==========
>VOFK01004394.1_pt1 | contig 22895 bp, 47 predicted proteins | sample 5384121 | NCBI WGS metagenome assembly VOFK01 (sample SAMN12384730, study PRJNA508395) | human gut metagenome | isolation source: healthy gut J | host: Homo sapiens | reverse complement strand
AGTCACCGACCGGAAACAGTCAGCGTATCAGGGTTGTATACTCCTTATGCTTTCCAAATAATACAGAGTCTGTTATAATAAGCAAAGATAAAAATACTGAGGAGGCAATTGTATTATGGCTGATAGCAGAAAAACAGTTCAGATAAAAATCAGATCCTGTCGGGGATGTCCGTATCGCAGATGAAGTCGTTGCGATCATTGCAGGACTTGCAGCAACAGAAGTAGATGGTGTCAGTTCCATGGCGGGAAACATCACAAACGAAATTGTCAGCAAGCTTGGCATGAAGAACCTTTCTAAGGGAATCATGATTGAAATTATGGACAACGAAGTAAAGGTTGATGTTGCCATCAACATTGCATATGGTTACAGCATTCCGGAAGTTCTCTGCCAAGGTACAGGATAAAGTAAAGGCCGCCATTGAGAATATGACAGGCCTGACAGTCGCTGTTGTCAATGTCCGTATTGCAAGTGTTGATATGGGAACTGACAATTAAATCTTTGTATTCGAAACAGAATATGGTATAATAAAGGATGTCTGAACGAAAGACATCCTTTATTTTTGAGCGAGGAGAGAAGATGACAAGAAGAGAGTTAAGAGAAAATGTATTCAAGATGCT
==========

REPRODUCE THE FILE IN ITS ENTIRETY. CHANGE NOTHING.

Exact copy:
>VOFK01004394.1_pt1 | contig 22895 bp, 47 predicted proteins | sample 5384121 | NCBI WGS metagenome assembly VOFK01 (sample SAMN12384730, study PRJNA508395) | human gut metagenome | isolation source: healthy gut J | host: Homo sapiens | reverse complement strand
AGTCACCGACCGGAAACAGTCAGCGTATCAGGGTTGTATACTCCTTATGCTTTCCAAATAATACAGAGTCTGTTATAATAAGCAAAGATAAAAATACTGAGGAGGCAATTGTATTATGGCTGATAGCAGAAAAACAGTTCAGATAAAAATCAGATCCTGTCGGGGATGTCCGTATCGCAGATGAAGTCGTTGCGATCATTGCAGGACTTGCAGCAACAGAAGTAGATGGTGTCAGTTCCATGGCGGGAAACATCACAAACGAAATTGTCAGCAAGCTTGGCATGAAGAACCTTTCTAAGGGAATCATGATTGAAATTATGGACAACGAAGTAAAGGTTGATGTTGCCATCAACATTGCATATGGTTACAGCATTCCGGAAGTTCTCTGCCAAGGTACAGGATAAAGTAAAGGCCGCCATTGAGAATATGACAGGCCTGACAGTCGCTGTTGTCAATGTCCGTATTGCAAGTGTTGATATGGGAACTGACAATTAAATCTTTGTATTCGAAACAGAATATGGTATAATAAAGGATGTCTGAACGAAAGACATCCTTTATTTTTGAGCGAGGAGAGAAGATGACAAGAAGAGAGTTAAGAGAAAATGTATTCAAGATGCT